12. I’m a big lover of ginger, as it’s a fabulous natural remedy for the nausea I experience when I’m stressed or anxious. I swear by ginger tea!

    I also swear by Chocolate and Ginger cake. Why? Because it’s AWESOME.

  13. Pingback: Recipe Wednesday ~ Homemade Ginger Tea | The Caffeinated Witch™

  14. I’m so happy that you stopped by my blog today. Yes, Ginger is amazing! And the links to so many different recipes that you have gathered is fantastic (Oma’s Chicken soup is one I will have to try). I can see that your blog is filled with quite a bit of valuable information and I’m looking forward to exploring your previous posts as well as reading your future posts!

  15. Thank you, for your enthusiastic support “The Caffeinated Witch”! and I look forward to you and your readers visiting again, and often.

  16. Here’s a more detailed description on how to grow fresh ginger: Thanks for sharing this post!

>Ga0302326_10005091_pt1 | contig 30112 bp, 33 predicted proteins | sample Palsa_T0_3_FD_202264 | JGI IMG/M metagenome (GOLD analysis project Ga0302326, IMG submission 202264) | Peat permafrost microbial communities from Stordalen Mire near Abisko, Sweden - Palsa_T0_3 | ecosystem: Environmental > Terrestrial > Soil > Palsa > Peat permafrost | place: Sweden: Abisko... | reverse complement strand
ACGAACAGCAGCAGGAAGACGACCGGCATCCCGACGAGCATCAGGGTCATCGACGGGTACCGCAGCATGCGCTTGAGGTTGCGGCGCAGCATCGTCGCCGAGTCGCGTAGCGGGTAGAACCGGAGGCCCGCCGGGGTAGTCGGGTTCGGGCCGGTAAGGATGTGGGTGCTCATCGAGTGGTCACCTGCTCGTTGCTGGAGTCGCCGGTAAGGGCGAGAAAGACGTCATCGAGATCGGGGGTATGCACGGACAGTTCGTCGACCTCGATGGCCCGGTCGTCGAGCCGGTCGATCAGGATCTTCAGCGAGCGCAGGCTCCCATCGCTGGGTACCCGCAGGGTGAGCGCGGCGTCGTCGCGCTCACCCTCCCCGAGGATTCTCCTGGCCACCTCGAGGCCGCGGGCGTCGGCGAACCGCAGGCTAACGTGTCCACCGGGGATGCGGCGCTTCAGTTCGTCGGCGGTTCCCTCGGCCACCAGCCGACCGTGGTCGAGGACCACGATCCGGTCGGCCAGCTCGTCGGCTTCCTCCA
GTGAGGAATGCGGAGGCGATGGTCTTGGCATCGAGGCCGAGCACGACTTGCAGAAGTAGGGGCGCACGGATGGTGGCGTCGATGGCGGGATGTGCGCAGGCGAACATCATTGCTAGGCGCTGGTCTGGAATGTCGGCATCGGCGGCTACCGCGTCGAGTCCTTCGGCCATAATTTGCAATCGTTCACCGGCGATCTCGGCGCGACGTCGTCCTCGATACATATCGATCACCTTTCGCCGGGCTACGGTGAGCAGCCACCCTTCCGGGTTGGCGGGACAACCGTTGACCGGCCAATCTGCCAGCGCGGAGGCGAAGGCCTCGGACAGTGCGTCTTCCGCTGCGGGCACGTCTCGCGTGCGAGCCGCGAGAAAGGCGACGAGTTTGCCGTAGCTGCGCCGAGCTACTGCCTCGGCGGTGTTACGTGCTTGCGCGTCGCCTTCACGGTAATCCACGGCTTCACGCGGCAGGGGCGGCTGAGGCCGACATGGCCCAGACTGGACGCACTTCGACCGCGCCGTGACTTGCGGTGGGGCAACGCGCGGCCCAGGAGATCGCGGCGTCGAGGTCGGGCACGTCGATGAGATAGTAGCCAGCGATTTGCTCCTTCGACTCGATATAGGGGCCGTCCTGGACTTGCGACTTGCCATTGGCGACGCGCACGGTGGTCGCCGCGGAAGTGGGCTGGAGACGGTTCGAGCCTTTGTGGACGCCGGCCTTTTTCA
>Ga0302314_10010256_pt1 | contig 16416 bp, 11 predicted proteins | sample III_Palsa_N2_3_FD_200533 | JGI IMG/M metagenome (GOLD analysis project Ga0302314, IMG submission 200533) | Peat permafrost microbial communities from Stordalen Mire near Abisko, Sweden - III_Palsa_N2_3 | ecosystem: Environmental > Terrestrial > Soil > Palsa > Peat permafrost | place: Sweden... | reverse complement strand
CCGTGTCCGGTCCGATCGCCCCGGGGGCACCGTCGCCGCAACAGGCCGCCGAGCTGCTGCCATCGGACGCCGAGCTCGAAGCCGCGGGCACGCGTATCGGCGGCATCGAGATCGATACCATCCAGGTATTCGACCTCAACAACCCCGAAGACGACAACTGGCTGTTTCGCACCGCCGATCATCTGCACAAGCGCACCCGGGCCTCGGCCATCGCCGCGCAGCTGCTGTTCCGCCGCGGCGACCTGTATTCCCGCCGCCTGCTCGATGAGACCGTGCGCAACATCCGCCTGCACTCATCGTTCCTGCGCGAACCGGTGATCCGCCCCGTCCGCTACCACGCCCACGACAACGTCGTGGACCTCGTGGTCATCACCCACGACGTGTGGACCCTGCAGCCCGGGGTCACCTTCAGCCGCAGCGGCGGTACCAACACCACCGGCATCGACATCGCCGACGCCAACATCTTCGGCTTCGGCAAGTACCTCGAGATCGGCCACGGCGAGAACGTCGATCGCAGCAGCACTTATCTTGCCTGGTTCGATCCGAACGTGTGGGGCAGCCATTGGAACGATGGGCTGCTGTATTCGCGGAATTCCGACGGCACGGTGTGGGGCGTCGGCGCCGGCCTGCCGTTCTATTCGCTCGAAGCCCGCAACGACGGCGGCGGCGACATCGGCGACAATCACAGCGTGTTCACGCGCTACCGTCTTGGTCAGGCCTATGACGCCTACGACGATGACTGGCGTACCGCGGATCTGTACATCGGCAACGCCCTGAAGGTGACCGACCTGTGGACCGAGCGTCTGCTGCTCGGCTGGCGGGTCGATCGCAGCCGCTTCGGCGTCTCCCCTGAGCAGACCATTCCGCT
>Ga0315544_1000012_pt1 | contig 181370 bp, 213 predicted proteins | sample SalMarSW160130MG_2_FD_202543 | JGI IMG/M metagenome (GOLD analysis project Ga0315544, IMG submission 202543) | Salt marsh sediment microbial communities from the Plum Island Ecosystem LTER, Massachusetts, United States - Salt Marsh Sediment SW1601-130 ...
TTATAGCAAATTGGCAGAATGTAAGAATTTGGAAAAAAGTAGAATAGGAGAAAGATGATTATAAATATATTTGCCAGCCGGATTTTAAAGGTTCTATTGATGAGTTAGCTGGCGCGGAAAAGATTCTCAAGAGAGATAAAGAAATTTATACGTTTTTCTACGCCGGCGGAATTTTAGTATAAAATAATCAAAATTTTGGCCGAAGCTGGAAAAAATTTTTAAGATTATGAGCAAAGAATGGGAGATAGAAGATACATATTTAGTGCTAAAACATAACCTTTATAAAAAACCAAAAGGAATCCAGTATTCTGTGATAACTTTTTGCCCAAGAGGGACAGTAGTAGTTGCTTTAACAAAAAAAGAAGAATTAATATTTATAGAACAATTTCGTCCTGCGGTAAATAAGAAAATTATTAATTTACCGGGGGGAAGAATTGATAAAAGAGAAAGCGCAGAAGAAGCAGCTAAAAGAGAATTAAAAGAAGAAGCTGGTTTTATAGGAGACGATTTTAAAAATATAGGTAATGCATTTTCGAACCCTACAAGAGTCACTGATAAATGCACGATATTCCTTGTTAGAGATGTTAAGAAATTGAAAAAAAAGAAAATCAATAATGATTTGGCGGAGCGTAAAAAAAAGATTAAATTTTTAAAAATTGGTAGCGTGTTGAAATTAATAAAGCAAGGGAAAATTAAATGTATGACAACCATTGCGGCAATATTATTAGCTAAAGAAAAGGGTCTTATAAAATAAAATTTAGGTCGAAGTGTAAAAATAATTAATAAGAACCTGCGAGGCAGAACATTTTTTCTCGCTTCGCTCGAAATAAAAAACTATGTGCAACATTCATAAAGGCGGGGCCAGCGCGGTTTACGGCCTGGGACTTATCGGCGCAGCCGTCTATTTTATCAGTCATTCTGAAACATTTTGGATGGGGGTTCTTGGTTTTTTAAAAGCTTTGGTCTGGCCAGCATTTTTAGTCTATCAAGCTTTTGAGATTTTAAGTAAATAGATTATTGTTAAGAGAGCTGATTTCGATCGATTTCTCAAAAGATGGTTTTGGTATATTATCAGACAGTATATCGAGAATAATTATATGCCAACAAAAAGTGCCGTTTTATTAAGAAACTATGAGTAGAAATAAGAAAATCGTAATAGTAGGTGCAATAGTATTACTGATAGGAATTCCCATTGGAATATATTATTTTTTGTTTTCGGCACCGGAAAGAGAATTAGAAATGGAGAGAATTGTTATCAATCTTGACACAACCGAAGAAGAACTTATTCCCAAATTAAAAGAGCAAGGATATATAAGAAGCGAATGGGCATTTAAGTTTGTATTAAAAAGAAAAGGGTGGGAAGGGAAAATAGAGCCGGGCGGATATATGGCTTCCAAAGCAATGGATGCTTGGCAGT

• Thank you, Melissa, for your link to a more detailed description on how to grow fresh ginger. I will include it in the main post shortly, because that is where it belongs. You have shown our readers how easily ginger may be grown at home, if unavailable in local stores.

  17. Very cool, I enjoyed this post. I am an absolute ginger fanatic and I can’t get enough of that sweet heat. In fact, I’ve started a blog dedicated to ginger, check it out!

  18. metronaturale

    thank you for your comment on my gingerbread latte recipe! I am a ginger fanatic and I love the added health benefits

  19. jennynelson

    Wonderful article – for another great ginger recipe try this mimic of thai flavors in my Carrot Ginger Soup: .

  20. rchakaki

    Thank you.. love the advice.. great article

  21. This was an exceptional post for me! Great idea to add to my health! 🙂

  22. Thanks for liking my site and pointing me in the direction of yours. I can see I will learn a lot from it.

  23. Interesting and informative. I use ginger regularly in most of the dishes I prepare. Glad to know I’m doing the right thing. Have to confess I love candied ginger! But only as a special treat.